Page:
Gary Bettman was walking down a Toronto street recently when a fan approached him.
"Some guy walks up to me and says, 'I really don't like you,"' the NHL commissioner recalled. "And I said, 'But you don't know me.' And he says, 'Yeah but I don't like work stoppages, and I go, 'Well neither do I, so we have that in common."'
Bettman will forever take a popularity hit for three lockouts during his tenure, but he won't apologize for them. Ten years after the league ground to a halt and the 2004-05 season was cancelled, he maintains it was necessary for the health of the sport.
Pointing to the '04 Stanley Cup final between the Tampa Bay Lightning and Calgary Flames in which the team to score the first goal won each game of the series and contrasting that with the 2013 playoffs and its unpredictability, Bettman believes the on-ice product is better than ever.
To get to this point, though, Bettman said implementing the salary cap — which came out of the 2004-05 lockout — was essential.
"We had teams with 80-, 90 million-dollar payrolls and we had teams with 20-million-dollar payrolls," Bettman said at a recent Canadian Club luncheon. "And I would talk to the managers and coaches of the 20-million-dollar teams and go, 'How are you doing this?' And they would say to me, to a man, 'We clutch, we grab, we hook, we hold and we do everything possible to neutralize skill for 50 minutes and then we try to steal the game.'
"That is why the game as it was being played in the late '90s and early 2000s wasn't nearly as good as it is today."
In his 21-plus years as the first official "commissioner" of the NHL, Bettman has overseen expansion, change and booming business. In the process he has also become a popular target for fans because he has shown a willingness to sacrifice games to affect the kind of change he and the owners want.
"The game was unhealthy, the competitiveness wasn't there," Bettman said of the 2004-05 lockout. "We did what we had to do to not have six, eight or 10 years of a mess. We go through these things not because we want to but because we have to get to a point where the game can be healthy."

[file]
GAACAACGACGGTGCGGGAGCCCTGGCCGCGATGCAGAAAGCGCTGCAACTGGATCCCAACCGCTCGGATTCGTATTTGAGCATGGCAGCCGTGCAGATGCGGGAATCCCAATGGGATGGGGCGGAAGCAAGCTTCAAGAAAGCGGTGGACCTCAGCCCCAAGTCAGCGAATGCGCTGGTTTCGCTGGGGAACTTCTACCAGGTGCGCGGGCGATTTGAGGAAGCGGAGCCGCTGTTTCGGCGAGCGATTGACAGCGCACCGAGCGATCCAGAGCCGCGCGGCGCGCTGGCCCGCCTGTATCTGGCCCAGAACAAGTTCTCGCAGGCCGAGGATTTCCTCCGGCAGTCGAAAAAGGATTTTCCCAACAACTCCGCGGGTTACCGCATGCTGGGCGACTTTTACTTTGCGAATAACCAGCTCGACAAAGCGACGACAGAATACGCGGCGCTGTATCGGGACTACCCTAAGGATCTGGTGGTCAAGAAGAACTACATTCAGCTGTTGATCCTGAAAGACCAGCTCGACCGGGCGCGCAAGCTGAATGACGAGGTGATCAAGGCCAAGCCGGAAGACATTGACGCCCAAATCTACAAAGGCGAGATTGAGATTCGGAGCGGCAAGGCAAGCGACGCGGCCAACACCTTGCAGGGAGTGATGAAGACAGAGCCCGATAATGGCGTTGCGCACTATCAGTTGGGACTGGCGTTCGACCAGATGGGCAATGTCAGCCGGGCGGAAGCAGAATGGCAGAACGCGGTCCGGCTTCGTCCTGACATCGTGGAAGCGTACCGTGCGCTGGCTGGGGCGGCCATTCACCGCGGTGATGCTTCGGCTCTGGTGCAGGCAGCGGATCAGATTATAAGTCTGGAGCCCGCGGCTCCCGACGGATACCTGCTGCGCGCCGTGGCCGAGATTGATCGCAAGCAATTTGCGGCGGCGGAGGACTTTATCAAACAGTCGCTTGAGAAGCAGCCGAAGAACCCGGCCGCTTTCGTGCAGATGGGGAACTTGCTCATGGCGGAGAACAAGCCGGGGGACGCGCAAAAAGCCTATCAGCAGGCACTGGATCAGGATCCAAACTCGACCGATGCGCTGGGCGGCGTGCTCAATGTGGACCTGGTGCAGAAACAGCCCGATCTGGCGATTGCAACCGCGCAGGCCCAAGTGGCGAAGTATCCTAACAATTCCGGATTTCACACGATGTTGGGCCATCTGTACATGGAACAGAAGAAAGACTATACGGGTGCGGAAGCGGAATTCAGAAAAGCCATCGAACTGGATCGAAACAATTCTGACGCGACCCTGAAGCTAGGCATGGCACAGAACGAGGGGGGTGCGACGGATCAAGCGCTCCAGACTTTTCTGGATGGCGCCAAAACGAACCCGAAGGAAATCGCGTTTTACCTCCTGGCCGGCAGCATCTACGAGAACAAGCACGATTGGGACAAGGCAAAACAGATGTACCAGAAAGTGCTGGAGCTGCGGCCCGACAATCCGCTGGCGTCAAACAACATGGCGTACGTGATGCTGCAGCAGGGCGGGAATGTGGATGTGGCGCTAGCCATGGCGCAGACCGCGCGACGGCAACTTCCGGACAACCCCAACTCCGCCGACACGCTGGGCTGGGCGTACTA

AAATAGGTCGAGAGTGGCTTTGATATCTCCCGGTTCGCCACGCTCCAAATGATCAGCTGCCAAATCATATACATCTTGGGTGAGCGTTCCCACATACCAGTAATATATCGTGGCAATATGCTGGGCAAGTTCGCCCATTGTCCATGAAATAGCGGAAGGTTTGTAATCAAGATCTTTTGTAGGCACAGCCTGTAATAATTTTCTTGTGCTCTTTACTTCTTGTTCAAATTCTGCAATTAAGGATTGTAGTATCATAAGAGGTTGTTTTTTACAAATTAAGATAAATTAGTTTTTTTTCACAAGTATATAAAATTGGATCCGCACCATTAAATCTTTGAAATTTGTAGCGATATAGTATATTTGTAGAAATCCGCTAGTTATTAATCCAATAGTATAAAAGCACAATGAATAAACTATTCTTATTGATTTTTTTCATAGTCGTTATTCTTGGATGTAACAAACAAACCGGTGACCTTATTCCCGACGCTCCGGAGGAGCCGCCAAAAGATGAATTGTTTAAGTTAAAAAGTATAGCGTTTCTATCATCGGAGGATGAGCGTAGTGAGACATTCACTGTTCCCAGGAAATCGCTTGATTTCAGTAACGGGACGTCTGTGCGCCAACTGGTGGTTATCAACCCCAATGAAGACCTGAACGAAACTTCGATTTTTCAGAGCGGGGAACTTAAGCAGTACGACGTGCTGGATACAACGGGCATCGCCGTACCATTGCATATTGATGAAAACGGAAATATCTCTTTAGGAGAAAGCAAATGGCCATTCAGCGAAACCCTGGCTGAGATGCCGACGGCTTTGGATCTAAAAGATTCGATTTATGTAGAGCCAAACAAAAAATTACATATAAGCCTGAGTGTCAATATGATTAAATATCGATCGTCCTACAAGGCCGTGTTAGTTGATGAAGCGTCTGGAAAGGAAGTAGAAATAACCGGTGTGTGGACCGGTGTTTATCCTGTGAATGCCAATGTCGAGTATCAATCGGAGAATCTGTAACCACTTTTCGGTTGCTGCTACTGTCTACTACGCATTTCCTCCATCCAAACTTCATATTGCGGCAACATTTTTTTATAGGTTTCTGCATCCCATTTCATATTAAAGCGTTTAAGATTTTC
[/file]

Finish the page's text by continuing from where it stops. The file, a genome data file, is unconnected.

Now that it's healthy, Bettman doesn't look like an executive on the way out. When Bud Selig steps down and Rob Manfred takes over Major League Baseball, Bettman will officially be the longest-tenured commissioner in North American professional sports — though he insists because Selig previously had an interim tag that he already is.
"I will be the oldest when he steps down," said Bettman, who says he hasn't considered any kind of a succession plan. "I'm still trying to figure out how I got to be 62 years old."
Bettman said on multiple occasions during a public interview with George Stroumboulopoulos at the Canadian Club luncheon and in a sit-down with The Canadian Press that he loves his job and the people associated with it. After he hands out the Cup each June, the New Yorker wonders "What do I do with myself at night with no games?" and insists he hasn't thought about how long he wants to remain in his post.
"It's as long as I'm happy and excited and energized as I am today," Bettman said. "If I ever reach the point where I'm not, then I need to let somebody else do it. But it's a joint decision. It's the owners and it's me. But I love what I do and I come to work excited and energized every day."
NFL counterpart Roger Goodell is going through a crisis period amid criticism of how he has handled domestic violence and child abuse cases in his league. NBA counterpart Adam Silver recently forced Donald Sterling to sell the Los Angeles Clippers after racist audio recordings surfaced, and the Atlanta Hawks are going through a similar process.
Selig, like Bettman remembered for games not played because of the 1994 strike that cancelled the World Series, has a legacy tied to an era of performance-enhancing drugs but also introduced revenue sharing.
Pending concussion lawsuits, particularly in light of the deaths of Wade Belak, Derek Boogaard and Rick Rypien, look like the NHL's biggest concern. But Bettman has pointed to the league creating concussion study groups well before the NFL or any other sports league.
On the ice, Bettman called last season the best in an almost 100-year history and expects this one to be even better. On a personal level, he doesn't know when, or if, he hit his stride in this job but is proud of where the league is.
"The game is growing and the game both from a business standpoint and more importantly on the ice has never been healthier," Bettman said. "If that's a measure of my stride, then we're moving at a pretty good pace. ...
"It's an honour for me to be associated with the game. There's no place else I'd rather be."